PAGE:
The freakiest thing about this NYTimes story about the freak folk scene (that I discovered through this Boing Boing item) is its overall premise that this ultramarginal movement is So Two Years Ago and yet is now entering a second wave. I find this freaky because it seems safe to assume that 99% of America has never heard of Devendra Banhart or Joanna Newsom, and here's the nation's newspaper of record performing the twin tasks of
1. telling mainstream readers about those two, and also
2. hinting that they are now old hat, and there's a whole bunch of new superobscure folks to pay attention to instead. (Remind me again: when did the Times become N.M.E.?)
The story has a strong element of instant nostalgia--specifically, nostalgia for a music from 2004 that is itself grounded in a nostalgia for a completely mythologized version of the late 1960s based on records nobody listened to the first time around. Freeeeeaky! I learned a whole lot from the story, including these freaky fun facts:
1. Devendra briefly dated Lindsay Lohan!
2. Vashti Bunyan's lovely, delicate 1969 ballad "Just Another Diamond Day" is now in a T-Mobile ad--making her this year's Nick Drake, only she's still alive!
3. Both Cibelle and Juana Molina can be considered freak folkies (?)! Cibelle even theorizes it's an outgrowth of tropicália! ("It's not about genre, this new state of mind. Even if musicians don't know tropicália by that name, they are still making music that way, by intuition, without rules, following their own uniqueness.")
4. Sellout/backlash alert! "Virtually every major indie-rock label has embraced the style..." (Freak folk, meet emo. Emo, this is freak folk. I'm sure you two have a lot to talk about....)
4. Neil Young digs it, while old punk rockers don't!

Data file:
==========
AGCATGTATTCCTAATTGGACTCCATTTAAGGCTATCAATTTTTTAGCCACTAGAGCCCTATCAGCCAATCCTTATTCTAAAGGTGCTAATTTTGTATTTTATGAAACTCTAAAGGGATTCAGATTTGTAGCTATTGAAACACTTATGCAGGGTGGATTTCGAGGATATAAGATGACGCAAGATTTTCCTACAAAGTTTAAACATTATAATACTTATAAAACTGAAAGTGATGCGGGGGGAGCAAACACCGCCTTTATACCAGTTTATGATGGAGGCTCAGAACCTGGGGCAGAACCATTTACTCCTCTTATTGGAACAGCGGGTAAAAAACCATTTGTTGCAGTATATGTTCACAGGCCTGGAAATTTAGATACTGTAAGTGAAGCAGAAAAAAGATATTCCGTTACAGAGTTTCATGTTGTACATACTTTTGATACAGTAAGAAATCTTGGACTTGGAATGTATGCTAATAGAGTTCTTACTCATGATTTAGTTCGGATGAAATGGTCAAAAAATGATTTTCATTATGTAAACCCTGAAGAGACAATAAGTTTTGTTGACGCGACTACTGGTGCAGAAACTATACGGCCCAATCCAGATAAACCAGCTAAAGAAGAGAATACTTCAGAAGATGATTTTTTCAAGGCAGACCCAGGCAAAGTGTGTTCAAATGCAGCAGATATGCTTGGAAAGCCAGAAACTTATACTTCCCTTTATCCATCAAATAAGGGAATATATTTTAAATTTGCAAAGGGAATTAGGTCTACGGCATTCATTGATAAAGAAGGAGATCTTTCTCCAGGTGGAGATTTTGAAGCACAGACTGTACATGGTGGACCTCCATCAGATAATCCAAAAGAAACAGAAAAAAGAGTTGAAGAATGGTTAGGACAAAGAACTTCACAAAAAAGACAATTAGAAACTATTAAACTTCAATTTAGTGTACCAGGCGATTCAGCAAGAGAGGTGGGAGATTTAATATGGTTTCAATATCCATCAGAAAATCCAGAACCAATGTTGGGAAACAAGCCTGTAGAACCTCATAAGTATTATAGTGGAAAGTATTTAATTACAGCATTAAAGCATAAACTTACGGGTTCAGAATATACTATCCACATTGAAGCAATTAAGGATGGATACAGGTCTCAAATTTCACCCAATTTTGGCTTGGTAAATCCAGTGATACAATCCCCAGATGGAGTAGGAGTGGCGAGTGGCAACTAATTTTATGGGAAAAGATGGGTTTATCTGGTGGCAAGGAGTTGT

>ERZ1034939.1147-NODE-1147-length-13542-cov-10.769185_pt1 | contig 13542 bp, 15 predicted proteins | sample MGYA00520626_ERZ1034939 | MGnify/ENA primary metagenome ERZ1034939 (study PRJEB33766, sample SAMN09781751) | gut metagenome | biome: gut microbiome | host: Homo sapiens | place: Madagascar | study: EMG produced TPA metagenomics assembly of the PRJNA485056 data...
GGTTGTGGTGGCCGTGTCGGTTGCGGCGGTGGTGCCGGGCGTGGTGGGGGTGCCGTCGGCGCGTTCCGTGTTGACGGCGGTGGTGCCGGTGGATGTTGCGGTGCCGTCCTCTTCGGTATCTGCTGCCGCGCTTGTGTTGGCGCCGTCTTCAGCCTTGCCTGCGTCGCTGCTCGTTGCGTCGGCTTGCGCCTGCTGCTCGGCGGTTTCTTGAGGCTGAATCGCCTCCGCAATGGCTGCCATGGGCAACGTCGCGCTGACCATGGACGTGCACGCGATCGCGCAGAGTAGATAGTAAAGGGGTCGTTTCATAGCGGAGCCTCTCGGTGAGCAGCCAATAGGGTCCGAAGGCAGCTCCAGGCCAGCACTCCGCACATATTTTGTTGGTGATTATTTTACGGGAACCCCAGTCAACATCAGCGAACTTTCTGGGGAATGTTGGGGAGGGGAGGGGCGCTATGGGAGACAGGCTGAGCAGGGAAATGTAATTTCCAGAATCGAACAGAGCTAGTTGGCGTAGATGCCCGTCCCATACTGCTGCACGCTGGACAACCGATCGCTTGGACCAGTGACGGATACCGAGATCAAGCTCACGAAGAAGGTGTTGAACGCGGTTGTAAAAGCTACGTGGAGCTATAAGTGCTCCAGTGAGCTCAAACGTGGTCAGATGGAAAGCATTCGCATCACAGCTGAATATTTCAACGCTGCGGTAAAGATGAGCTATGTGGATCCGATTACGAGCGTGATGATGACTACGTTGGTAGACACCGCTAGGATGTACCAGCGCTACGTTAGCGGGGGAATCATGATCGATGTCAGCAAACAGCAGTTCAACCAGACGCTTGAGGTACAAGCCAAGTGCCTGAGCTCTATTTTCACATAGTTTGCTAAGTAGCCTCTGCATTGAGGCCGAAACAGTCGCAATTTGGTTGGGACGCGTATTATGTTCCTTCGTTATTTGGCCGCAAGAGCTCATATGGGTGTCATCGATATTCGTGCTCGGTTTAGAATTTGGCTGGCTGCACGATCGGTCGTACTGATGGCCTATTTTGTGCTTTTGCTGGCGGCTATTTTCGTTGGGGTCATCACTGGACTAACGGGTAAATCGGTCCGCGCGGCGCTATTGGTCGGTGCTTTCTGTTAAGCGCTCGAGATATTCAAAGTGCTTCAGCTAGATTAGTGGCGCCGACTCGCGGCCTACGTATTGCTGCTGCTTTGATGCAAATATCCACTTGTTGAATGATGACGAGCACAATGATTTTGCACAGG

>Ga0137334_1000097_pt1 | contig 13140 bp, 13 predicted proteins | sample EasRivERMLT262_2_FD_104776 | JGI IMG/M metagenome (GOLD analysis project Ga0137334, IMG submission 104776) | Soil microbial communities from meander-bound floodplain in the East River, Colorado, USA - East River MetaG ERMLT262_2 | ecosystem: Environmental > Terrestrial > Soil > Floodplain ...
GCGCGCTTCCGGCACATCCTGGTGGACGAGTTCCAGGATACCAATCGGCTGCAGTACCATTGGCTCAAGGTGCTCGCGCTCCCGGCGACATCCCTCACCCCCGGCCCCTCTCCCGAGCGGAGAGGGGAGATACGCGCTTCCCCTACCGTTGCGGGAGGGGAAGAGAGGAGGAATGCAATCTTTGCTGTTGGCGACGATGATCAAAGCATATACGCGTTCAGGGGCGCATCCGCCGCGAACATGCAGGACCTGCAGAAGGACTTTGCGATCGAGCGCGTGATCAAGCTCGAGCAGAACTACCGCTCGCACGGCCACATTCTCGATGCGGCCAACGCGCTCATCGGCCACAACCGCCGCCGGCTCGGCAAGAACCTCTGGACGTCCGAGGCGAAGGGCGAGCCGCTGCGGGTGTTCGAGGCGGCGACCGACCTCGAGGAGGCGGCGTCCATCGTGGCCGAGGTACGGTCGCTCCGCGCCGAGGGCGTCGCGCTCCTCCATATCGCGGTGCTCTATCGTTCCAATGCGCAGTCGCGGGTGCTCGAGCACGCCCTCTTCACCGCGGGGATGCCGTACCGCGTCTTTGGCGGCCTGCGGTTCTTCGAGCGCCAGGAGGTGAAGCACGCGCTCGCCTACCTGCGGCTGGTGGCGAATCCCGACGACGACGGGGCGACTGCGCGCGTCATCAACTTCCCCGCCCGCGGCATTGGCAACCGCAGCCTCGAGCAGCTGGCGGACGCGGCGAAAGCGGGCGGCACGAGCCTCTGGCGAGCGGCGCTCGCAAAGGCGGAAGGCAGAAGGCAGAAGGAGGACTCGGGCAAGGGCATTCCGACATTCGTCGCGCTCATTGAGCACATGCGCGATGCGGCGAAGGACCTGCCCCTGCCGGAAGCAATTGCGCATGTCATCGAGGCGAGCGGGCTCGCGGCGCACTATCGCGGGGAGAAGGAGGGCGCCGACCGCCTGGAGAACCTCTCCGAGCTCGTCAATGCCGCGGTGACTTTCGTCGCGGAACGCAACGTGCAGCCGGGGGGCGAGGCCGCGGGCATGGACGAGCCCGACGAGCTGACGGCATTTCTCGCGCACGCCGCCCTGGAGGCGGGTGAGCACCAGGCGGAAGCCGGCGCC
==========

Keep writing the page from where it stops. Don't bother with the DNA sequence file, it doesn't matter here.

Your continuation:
As an old punk rocker and Neil Young-digger myself, I am of two minds about this phenomenon. Some of the (admittedly little) FF-identified music I've heard sounds like crap you could have heard at any open mike in a bar over the last 30 years or so and would never have paid a second's attention to without the name "freak folk" slapped on it. Let's just say songcraft is not always a high priority--self-editing, even less so. And, come on, neohippies have been with us since right around the time the original hippies got their first fulltime jobs. (The Times dubs 2006 "Summer of Love 2.0," which I guess means I must have hallucinated all those previous Second Summers of Love, like the one I read about in the mid80s, and then the one at the height of the rave era.)
On the other hand, I am really enjoying some of the stuff I've listened to, like 5-6 songs out of the 20 or so on each Devendra B. album I've heard so far. (God, I am coming across truly snide here, aren't I? I'm sorry, it's just my longstanding neohippiephobia. Though I must remind myself that, as someone in the article points out, true neohippies--the annoying ones--listen to Phish, not this stuff.) And I want to hear more. And a lot of the musicians quoted in the story have smart stuff to say. Oh, and don't miss the really nice slideshow featuring narration by the article's author, Will Hermes, images of several of the artists, and audio clips.
I recognized several of the up-and-comers Hermes mentions (Espers and Vetiver, for instance) from their appearances at Soundlab here in Buffalo over the last couple of years, and I've missed all of them, dammit.